An Aspiring Writer’s Christmas List

This list may seem a little strange, but it happens to be my Christmas list—when I was eight years old. Now that I come back to it, like the story of my imaginary newspaper, I believe this is more evidence indicating my inherent passion for writing. As most passions go, I’ve sometimes suppressed, ignored and even fought them, but little instances like this list let me know that I’ve been neglecting the most honest part of myself for a very long time. Now it’s time to give myself a chance to creatively and continuously explore.

8 -year -old Ashieda’s Christmas List:

1. Bratz Dolls:

Oh come on, there was some point where every child wanted a doll of some kind. The trend shamelessly focused on dolls with large heads and even larger lips. One doll’s outfit even included various cow-print designs with bright blue leather boots. I was eight and the marketing was excellent.

2. CDs:

Backstreet Boys, ‘N sync, Britney Spears, Christina Aguilera (and many other members of the Mickey Mouse Club.) No one could live in the 90’s and not own one of these CD’s.

3. Lisa Frank Stationary Kit:

There were so many colors—more pens and pencils than I knew what to do with. I loved it. I wanted to write in a different colored pen every day; therefore, I started to write everything from personal notes to my mother’s grocery list just for fun. I wrote my sisters letters to go in their lunches. I wrote to my Grandma who lived far away. I wrote to Mary-Kate and Ashley Olsen (they were fine back then). But mostly I started writing to myself—hence the journal.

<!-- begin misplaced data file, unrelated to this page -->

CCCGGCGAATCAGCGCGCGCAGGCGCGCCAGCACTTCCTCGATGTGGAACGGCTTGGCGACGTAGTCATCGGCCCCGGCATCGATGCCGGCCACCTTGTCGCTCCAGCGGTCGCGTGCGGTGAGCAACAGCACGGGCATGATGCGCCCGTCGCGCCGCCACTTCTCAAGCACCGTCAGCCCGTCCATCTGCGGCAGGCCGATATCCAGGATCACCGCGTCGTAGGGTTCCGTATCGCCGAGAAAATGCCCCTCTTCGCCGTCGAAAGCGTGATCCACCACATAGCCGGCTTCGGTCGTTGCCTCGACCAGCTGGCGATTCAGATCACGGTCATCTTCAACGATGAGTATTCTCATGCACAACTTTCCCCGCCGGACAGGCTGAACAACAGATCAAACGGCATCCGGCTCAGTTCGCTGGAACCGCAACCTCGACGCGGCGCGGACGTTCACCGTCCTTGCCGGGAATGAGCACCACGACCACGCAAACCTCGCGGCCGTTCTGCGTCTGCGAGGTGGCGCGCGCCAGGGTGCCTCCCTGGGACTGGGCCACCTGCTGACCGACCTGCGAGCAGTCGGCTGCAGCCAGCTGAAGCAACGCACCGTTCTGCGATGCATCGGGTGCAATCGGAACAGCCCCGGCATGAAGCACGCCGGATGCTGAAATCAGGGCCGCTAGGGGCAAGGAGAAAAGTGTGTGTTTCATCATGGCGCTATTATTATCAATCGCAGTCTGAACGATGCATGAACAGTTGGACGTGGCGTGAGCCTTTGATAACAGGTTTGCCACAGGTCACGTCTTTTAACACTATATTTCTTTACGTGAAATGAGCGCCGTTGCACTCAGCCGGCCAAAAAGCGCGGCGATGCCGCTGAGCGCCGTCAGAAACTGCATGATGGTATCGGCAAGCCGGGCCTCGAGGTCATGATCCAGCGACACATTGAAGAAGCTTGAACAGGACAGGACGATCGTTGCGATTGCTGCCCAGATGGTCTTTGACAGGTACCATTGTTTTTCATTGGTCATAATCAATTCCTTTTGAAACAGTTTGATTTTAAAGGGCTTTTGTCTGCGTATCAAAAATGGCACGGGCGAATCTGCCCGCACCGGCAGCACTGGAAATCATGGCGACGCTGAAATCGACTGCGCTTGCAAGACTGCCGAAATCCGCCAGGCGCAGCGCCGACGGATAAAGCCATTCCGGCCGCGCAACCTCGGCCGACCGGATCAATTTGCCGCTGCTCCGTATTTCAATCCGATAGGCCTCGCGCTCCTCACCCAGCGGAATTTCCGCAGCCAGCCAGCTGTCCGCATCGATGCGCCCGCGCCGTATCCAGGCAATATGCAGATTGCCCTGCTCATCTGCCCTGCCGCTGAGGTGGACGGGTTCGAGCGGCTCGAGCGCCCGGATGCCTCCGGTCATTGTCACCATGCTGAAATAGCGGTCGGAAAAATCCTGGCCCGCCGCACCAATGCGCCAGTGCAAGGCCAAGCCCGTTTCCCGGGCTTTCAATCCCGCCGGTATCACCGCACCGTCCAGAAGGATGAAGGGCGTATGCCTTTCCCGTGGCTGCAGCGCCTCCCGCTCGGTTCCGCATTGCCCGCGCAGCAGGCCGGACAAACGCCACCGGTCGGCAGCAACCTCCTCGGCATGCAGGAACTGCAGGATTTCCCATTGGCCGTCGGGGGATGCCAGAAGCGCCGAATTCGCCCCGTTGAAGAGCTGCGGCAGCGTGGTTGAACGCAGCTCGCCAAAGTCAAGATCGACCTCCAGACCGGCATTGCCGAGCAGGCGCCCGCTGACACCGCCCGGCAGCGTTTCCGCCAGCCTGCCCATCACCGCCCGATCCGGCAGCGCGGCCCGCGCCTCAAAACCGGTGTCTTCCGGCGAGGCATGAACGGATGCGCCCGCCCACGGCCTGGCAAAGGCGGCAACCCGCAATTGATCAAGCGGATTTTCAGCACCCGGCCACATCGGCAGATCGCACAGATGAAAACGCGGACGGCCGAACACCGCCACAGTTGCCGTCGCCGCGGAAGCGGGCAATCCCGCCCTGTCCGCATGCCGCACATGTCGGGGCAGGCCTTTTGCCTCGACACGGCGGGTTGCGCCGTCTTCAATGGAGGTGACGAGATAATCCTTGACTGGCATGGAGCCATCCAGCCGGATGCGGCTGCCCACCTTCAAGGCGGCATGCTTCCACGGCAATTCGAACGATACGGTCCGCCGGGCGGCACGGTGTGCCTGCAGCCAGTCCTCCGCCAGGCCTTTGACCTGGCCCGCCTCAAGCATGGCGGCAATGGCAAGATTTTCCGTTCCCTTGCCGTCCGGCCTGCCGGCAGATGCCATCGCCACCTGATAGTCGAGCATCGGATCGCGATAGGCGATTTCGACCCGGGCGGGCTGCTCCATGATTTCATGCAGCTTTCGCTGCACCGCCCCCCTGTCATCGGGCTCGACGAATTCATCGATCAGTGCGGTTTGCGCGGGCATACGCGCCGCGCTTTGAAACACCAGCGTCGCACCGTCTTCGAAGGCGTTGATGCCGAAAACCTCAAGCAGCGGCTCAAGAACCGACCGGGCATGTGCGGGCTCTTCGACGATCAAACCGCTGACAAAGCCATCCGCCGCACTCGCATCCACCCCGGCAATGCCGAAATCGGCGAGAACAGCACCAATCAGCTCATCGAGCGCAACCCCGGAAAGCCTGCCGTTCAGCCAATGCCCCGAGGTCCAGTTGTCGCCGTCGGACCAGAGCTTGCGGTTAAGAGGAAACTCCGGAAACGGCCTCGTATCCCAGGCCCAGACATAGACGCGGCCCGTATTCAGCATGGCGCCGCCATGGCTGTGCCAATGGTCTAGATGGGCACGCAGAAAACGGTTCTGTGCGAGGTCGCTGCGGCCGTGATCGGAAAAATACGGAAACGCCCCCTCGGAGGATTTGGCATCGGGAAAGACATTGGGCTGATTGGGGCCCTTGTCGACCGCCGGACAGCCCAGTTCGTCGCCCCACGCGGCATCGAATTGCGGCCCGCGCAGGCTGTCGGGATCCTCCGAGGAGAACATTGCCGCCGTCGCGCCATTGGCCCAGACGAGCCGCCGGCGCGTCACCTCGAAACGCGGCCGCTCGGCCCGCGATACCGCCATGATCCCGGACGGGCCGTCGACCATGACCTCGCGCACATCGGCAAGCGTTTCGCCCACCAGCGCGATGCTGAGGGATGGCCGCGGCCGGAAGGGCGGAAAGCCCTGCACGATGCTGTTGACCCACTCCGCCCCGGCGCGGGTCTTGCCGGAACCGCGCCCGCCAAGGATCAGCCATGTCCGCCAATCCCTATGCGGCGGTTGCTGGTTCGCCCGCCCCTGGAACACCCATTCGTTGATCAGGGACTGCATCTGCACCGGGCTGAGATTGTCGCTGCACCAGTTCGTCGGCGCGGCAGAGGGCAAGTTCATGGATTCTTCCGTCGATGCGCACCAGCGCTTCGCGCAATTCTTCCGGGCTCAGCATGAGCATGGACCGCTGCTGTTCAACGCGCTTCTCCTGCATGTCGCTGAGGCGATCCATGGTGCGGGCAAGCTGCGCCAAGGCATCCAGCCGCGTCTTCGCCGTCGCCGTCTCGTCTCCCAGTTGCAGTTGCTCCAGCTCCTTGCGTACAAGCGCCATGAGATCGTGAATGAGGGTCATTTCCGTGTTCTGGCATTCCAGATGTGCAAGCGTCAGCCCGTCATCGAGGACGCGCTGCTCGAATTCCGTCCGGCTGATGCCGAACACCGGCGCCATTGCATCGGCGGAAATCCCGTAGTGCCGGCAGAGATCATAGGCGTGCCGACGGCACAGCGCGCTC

4. Journal:

To go along with my plethora of writing utensils, I wanted something special to write them in. My own place to try out new words and tell everything to. My place to be sad about losing my best friend or be scared for my sick little sister. My place to be mad at my mother or vent about other eight-year-old, world-ending issues. My place.

5.Where The Sidewalk Ends by Shel Silverstein:

As if the evidence couldn’t get any more ironic. I loved this book and kept checking it out of my school library until my parents finally bought me my own.

I believe on some minor level I understood—as much as an eight year old could—how cathartic writing (and poetry) could be for me, but I never knew it would persist into my passion. As my live history with writing indicates, I’ve only recently gotten better at reading the signs. If anything, I’ve mainly drifted further away from them.

And so, more evidence soon.

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